Genetics of seed quality

Seed quality is the basis of efficient crop production and seed companies spend much efforts in providing farmers with high quality seeds. Seed production conditions and postharvest treatments have a large effect on seed quality. However, seed quality is also influenced by genetic factors.

Till present plant breeders hardly incorporate seed quality as an important trait in their breeding programs. The selection is at most indirect, since non-germinating seeds are by nature eliminated in the selection process.

With the increased know how on molecular aspects of seed germination, sequencing of an increasing number of plant genomes, further developments in marker assisted breeding and increasing tools for quantitative genetics, it should become more and more feasible to incorporate also seed quality in breeding programs.

We tested this hypothesis using Arabidopsis thaliana as a model system. With this model plant a large amount of genetic variation is present for different aspects regarding seed quality. This is available in the form of many mutants (including T-TNA tagged mutants) and ecotypes.

Since Arabidopsis is not a crop, we first needed to develop a seed quality assay (Tesnier et al., 2002. Seed Science and Technology 30: 149-165). Also a controlled deterioration test was developed to analyse genetic variation in seed storability.

The ecotypes Landsberg erecta (Le) and Cape Verdian Island differ with respect to seed dormancy. In testing different ecotypes for seed storability, we oserved that Cvi seeds exhibited a longer storability compared to Le seeds. In a separate study it was demonstrated that the levels of the oligosaccharides raffinose and stachiose are lower in Cvi seeds. These oligosaccharides have been hypothesized to be important for seed desiccation tolerance. To study the genetic relation between seed dormancy, storability and oligosaccharide content, we performed a QTL analysis using Recombinant Inbred Lines descending from a cross between these two parents. The results of these analyses showed that both ecotypes had loci on their genome that significantly contributed to seed dormancy and storability, both in positive and negative ways. Most of the loci effecting storability or dormancy were not linked. There was no effect of the locus influencing oligosaccharide levels on either storability or dormancy (Bentsink et al., 2000. Plant Physiology 124: 1595-1604).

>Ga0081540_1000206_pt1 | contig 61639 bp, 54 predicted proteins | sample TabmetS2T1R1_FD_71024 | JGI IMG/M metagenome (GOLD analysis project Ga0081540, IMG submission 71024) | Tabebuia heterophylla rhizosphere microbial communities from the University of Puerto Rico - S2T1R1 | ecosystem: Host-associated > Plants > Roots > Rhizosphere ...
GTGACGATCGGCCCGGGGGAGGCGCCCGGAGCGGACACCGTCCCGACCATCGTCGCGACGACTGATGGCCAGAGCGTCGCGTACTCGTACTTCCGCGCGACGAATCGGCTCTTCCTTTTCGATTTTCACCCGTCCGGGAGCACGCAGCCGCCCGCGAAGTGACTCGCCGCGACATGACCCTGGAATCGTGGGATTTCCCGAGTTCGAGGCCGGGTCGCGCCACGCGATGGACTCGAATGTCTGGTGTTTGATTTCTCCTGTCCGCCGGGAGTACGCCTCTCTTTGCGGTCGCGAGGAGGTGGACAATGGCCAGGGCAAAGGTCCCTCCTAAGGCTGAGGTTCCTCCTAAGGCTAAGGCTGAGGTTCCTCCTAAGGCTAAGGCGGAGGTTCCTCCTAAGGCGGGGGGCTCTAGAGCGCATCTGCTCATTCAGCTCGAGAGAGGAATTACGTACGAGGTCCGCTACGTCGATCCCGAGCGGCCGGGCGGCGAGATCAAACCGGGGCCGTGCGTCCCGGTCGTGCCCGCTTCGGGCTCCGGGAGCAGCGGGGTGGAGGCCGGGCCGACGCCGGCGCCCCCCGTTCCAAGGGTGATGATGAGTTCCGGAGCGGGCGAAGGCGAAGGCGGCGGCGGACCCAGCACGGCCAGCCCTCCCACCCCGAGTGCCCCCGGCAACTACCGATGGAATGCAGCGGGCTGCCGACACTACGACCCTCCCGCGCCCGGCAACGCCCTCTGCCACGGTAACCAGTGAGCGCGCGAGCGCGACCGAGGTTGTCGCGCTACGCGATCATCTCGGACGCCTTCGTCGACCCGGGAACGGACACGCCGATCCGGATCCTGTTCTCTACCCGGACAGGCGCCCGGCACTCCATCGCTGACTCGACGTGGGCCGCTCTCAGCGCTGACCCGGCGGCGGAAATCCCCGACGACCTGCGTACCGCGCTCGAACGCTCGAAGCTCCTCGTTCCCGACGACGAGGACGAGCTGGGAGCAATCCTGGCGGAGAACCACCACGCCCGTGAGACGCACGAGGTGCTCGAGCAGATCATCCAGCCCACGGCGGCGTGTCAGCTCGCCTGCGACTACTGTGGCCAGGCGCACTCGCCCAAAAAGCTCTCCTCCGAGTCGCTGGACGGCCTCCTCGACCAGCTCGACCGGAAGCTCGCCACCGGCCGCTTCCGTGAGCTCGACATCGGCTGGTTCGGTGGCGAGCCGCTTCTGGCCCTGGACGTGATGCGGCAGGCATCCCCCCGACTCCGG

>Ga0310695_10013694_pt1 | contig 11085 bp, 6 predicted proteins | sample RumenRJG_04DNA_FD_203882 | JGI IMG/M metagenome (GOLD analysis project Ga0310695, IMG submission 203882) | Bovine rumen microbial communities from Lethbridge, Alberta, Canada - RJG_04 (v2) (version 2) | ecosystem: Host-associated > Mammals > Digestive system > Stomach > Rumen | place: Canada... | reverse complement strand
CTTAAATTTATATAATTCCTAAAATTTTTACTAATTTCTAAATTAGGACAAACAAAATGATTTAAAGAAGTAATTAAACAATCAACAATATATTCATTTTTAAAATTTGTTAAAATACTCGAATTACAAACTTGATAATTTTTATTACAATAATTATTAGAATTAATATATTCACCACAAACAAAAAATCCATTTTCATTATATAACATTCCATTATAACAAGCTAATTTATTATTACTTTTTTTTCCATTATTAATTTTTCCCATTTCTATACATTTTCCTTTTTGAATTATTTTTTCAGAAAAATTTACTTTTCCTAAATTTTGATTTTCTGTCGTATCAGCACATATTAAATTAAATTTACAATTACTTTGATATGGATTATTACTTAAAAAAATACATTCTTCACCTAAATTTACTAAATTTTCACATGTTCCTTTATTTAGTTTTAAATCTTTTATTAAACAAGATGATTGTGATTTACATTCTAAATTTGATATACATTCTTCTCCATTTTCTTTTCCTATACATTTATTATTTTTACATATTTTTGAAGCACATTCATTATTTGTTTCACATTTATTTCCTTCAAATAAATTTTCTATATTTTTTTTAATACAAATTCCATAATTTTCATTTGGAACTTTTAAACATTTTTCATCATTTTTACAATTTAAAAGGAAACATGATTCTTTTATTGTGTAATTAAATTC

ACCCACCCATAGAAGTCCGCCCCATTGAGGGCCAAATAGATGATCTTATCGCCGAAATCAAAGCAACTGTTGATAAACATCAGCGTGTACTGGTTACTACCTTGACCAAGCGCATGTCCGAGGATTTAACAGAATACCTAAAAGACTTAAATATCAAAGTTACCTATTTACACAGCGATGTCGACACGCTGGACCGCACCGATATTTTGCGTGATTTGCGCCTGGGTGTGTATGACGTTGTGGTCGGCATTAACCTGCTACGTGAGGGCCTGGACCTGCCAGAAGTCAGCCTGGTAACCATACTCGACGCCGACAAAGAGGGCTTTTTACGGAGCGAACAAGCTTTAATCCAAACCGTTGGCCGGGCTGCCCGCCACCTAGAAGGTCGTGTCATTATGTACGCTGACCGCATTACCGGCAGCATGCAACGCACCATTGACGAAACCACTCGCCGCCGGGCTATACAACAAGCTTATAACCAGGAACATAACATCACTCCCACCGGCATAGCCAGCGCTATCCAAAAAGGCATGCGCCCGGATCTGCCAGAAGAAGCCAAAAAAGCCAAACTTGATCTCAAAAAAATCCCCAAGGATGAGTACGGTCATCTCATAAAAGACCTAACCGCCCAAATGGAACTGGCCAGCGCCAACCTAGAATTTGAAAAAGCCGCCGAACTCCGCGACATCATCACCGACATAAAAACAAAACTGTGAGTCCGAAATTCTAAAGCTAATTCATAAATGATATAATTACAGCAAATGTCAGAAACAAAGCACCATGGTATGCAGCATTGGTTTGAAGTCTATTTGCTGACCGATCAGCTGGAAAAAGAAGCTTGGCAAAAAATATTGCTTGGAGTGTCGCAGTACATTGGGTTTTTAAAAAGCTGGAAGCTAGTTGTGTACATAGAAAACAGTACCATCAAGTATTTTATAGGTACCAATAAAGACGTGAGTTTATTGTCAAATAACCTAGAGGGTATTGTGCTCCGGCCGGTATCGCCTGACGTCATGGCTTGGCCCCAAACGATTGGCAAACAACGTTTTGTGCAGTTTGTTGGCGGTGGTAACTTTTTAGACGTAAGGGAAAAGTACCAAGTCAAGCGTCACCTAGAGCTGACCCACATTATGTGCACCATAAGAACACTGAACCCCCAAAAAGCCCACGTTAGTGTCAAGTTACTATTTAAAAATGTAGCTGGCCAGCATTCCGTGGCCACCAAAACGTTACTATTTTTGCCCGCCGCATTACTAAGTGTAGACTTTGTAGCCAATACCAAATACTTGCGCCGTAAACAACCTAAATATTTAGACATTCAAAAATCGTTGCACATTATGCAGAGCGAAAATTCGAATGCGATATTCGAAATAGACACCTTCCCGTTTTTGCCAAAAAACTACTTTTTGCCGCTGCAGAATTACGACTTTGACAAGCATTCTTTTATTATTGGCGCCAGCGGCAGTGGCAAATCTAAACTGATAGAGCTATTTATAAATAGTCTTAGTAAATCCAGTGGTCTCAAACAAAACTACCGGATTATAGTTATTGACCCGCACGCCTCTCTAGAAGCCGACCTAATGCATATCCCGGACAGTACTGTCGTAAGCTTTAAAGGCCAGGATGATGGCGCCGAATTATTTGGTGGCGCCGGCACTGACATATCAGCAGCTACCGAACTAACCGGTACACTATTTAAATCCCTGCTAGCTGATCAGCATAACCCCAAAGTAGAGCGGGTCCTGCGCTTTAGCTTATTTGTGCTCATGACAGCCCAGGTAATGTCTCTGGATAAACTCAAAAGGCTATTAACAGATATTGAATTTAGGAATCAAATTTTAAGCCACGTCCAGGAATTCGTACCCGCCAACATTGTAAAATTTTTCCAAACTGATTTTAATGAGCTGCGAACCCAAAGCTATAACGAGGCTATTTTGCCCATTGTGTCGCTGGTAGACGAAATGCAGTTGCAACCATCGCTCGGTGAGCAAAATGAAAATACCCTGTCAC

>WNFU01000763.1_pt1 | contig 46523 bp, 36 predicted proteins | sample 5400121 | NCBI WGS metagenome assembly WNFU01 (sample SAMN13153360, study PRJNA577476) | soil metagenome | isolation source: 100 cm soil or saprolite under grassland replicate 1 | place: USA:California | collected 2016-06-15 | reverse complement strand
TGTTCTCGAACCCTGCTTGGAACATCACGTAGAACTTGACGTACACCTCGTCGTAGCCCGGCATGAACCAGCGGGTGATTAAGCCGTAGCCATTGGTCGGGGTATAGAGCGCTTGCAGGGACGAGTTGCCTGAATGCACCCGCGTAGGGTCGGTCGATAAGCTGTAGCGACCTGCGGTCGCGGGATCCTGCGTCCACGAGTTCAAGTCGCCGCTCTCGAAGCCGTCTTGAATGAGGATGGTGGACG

Storability is also studied with mutants (Clerkx, 2004). Mutants with a reduced level of anti-oxidants, such as vitamin-C, glutathion, catalase and flavonoids, which were claimed to be important for seed storability, had very little effect on this trait (Clerkx et al 2004a). A new green-seeded mutant showed that the quality of seeds with reduced breakdown of chlorophyll is reduced (Clerkx et al 2003). By selecting better storable variants of mutant seeds with a very short storability, it was possible to identify genes affecting seed storability (Clerkx, 2004). The use of natural variation and quantitative trait locus (QTL) analysis identified additional loci for seed quality (Clerkx et al 2004b). The genetic identification of genes involved in seed quality using the different approaches described in these studies may lead to the molecular cloning of these genes in the future.

  • Clerkx, E.J.M., H. Blankestijn-de Vries, G.J. Ruys, S.P.C. Groot & M. Koornneef. 2004. Genetic differences in seed longevity of various Arabidopsis mutants. Phys. Plantarum 121: 448-461.   
  • Clerkx, E.J., M.E. El-Lithy, E. Vierling, G.J. Ruys, H. Blankestijn-De Vries, S.P.C. Groot, D. Vreugdenhil & M. Koornneef. 2004. Analysis of natural allelic variation of Arabidopsis seed germination and seed longevity traits between the accessions Landsberg erecta and Shakdara, using a new recombinant inbred line population. Plant Physiol.135(1):432-43.
  • Clerkx E.J.M.. 2004. The genetics of seed quality in Arabidopsis thaliana. PhD thesis Wageningen University.
  • Clerkx EJM, Vries HB, Ruys GJ, Groot SPC, Koornneef M.  2003. Characterization of green seed, an enhancer of abi3-1 in Arabidopsis that affects seed longevity. Plant Physiol. 132: 1077-1084.